The sub-schedule generator 1710 then retrieves the slowest block raw execution period (TSBE) associated with the selected field device 1012 a (block 2010). For example, the sub-schedule generator 1710 may retrieve the slowest block raw execution period (TSBE) determined at block 1916 of FIG. 19 for the field device 1012 a. The sub-schedule generator 110 then determines if the slowest block raw execution period (TSBE) is equal to the sub-schedule execution period of the selected sub-schedule template (block 2012) using, for example, the comparator 1726 (FIG. 17). The sub-schedule to be generated using the sub-schedule template selected at block 2006 may include start time offsets (tS) only for function blocks assigned to be executed by field devices associated with a slowest block raw execution period (TSBE) equal to the sub-schedule execution period of the selected sub-schedule template. Therefore, if the sub-schedule generator 1710 determines that the slowest block raw execution period (TSBE) of the field device 1012 a selected at block 2008 is not equal to the sub-schedule execution period of the selected sub-schedule template (block 2012), the field device is skipped and control is returned to block 2008 at which point the sub-schedule generator 1710 selects another field device configured to perform synchronous data transfers.

Otherwise, if the sub-schedule generator 1710 determines that the slowest block raw execution period (TSBE) of the field device 1012 a selected at block 2008 is equal to the sub-schedule execution period of the selected sub-schedule template (block 2012), the sub-schedule generator 1710 selects a function block (e.g., one of the function blocks 1022 a, 1022 c, or 1022 e) assigned to the selected field device 1012 a and associated with synchronous data transfers (block 2014). For purposes of discussion, the sub-schedule generator 1710 selects the AI12 function block 1022 c (FIGS. 10 and 12).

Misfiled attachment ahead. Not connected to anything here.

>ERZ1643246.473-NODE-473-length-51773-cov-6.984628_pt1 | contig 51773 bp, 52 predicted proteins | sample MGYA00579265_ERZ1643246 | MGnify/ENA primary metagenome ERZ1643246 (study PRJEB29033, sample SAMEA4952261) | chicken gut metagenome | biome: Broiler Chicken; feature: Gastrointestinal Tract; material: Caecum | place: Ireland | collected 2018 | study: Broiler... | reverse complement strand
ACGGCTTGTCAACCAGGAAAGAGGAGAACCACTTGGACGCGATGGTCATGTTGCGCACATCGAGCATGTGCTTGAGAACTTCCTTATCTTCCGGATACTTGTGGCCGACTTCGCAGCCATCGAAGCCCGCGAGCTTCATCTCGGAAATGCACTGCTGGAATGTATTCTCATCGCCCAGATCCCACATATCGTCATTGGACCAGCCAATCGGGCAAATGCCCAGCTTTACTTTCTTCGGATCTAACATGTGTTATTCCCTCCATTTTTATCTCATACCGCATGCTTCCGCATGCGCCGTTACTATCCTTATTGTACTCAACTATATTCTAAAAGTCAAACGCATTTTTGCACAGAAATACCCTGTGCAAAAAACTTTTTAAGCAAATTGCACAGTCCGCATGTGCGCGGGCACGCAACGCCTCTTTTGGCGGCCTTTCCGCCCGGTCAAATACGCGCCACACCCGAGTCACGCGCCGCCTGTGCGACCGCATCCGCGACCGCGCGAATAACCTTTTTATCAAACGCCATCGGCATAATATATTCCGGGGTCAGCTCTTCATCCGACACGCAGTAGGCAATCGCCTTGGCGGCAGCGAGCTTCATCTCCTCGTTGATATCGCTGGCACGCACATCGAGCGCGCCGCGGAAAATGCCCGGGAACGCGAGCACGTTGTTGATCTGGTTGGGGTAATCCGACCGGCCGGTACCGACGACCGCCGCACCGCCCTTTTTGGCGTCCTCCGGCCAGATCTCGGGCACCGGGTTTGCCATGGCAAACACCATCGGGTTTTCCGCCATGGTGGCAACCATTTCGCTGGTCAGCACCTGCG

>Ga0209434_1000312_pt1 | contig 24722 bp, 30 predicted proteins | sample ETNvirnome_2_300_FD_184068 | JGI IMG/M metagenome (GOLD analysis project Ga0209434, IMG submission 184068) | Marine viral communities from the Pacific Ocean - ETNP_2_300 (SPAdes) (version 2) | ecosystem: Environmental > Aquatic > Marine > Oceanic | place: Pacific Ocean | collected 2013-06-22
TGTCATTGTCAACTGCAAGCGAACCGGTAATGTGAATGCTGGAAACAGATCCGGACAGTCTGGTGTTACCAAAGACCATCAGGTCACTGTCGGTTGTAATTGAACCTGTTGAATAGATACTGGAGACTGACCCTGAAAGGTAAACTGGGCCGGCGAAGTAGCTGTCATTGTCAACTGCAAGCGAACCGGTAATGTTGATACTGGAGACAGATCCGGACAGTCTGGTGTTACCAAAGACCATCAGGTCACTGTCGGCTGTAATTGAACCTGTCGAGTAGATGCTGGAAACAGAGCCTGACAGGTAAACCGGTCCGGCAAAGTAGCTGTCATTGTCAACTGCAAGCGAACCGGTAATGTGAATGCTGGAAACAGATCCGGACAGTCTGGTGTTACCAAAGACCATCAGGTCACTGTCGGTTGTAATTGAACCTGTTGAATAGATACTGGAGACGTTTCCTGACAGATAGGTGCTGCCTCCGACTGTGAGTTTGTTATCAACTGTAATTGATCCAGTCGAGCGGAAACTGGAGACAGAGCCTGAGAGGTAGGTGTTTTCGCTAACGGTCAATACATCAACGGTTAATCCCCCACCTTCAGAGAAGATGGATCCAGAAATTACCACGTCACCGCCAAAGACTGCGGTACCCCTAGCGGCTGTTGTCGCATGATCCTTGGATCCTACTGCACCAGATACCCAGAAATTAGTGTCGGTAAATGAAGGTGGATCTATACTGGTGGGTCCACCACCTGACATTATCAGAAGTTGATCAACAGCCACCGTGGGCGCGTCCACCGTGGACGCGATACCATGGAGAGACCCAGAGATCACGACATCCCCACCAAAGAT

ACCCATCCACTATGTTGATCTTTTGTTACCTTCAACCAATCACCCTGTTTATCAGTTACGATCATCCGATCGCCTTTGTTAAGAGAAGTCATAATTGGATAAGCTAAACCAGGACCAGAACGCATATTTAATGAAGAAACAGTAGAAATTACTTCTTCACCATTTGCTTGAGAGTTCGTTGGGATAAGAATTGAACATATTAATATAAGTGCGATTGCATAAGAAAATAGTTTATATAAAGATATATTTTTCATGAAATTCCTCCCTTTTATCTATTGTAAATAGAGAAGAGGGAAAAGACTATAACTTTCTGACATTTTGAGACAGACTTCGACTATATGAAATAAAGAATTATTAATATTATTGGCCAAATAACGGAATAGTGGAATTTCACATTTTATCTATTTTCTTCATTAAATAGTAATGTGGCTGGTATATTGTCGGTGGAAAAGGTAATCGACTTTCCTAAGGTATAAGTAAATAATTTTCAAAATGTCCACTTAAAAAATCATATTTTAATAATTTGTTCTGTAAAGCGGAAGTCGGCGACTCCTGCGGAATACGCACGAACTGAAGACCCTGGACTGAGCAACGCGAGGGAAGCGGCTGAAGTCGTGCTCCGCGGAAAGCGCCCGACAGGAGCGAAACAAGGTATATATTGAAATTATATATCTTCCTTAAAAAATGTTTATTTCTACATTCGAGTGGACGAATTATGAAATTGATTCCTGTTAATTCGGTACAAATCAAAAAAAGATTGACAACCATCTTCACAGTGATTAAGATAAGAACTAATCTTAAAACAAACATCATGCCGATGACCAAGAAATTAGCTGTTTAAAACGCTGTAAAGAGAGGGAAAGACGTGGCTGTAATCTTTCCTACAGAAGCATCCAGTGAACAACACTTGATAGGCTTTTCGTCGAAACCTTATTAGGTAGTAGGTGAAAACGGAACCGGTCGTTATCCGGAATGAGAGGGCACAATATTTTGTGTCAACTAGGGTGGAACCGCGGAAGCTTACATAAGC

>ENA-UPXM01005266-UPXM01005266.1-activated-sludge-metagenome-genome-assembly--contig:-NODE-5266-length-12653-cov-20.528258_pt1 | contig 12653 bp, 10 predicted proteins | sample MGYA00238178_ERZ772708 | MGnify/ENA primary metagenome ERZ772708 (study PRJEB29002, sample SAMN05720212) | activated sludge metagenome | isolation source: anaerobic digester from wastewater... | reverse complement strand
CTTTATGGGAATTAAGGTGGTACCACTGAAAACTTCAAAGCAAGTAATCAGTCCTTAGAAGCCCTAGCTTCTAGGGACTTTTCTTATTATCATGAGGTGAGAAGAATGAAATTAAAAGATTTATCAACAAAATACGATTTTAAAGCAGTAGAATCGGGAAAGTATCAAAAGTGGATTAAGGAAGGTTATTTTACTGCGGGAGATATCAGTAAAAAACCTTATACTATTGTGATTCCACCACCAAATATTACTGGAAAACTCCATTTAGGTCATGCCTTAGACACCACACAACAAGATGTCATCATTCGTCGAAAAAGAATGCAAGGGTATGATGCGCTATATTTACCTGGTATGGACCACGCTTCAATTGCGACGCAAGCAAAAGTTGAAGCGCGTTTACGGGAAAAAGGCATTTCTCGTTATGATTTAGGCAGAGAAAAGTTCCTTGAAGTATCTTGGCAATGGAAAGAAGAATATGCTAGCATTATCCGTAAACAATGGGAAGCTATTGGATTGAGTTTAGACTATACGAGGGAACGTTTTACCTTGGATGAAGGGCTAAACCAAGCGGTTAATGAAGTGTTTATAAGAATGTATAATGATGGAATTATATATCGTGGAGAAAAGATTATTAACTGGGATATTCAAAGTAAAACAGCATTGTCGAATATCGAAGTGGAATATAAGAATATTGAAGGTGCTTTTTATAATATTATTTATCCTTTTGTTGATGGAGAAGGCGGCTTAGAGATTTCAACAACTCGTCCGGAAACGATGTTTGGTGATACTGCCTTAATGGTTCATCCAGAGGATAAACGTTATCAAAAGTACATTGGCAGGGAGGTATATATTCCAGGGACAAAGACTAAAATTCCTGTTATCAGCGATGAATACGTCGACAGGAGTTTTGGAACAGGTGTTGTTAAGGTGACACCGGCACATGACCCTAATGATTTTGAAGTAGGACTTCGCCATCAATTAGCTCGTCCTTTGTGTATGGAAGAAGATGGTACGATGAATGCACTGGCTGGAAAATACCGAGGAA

The sub-schedule generator 1710 then retrieves the data available time (tDA) of the selected AI12 function block 1022 c (block 2016). In the illustrated example, all data available times (tDA) are predetermined by a synchronous data available time generator (not shown) and stored in a data structure in association with the input ports of the function block. For example, the synchronous data available time generator may scan all function blocks (e.g., the function blocks 1022 a-e) prior to or during the schedule generation process of FIG. 18 to determine which function blocks require data transferred to them in a synchronous manner. The synchronous data available time generator can then pre-determine data available times (tDA) to ensure that function blocks having to transfer data in a synchronous manner to other function blocks have sufficient time to execute and to transfer their data over the digital data bus 1014 so that function blocks requiring the data at a particular time can receive the data by that time. For a function block (e.g., the AI11 function block 1022 a) that can be executed without requiring data from another function block, the data available time (tDA) is set to zero because the function block can be executed as soon as a sub-schedule period begins.

The start time offset determiner 1722 (FIG. 17) determines the start time offset values (tS) for the selected AI12 function block 1022 c (block 2018) as described below in connection with FIG. 21. The sub-schedule generator 1710 then allocates data transfer times (block 2020) for the start time offset values (tS) determined at block 2018. A data transfer time is the amount of time required to communicate data from one function block to another via the digital data bus 1014. A function block that transfers data to another function block within the same device does not have a data transfer time. However, a function block that transfers data to another function block within the same device does not have a data transfer time. Data transfer times occupy time on the digital data bus 1014 and are, thus, required to generate the sub-schedule to ensure the sub-schedule is sufficiently long enough to ensure that all function block executions and data transfers can occur on the digital data bus 1014.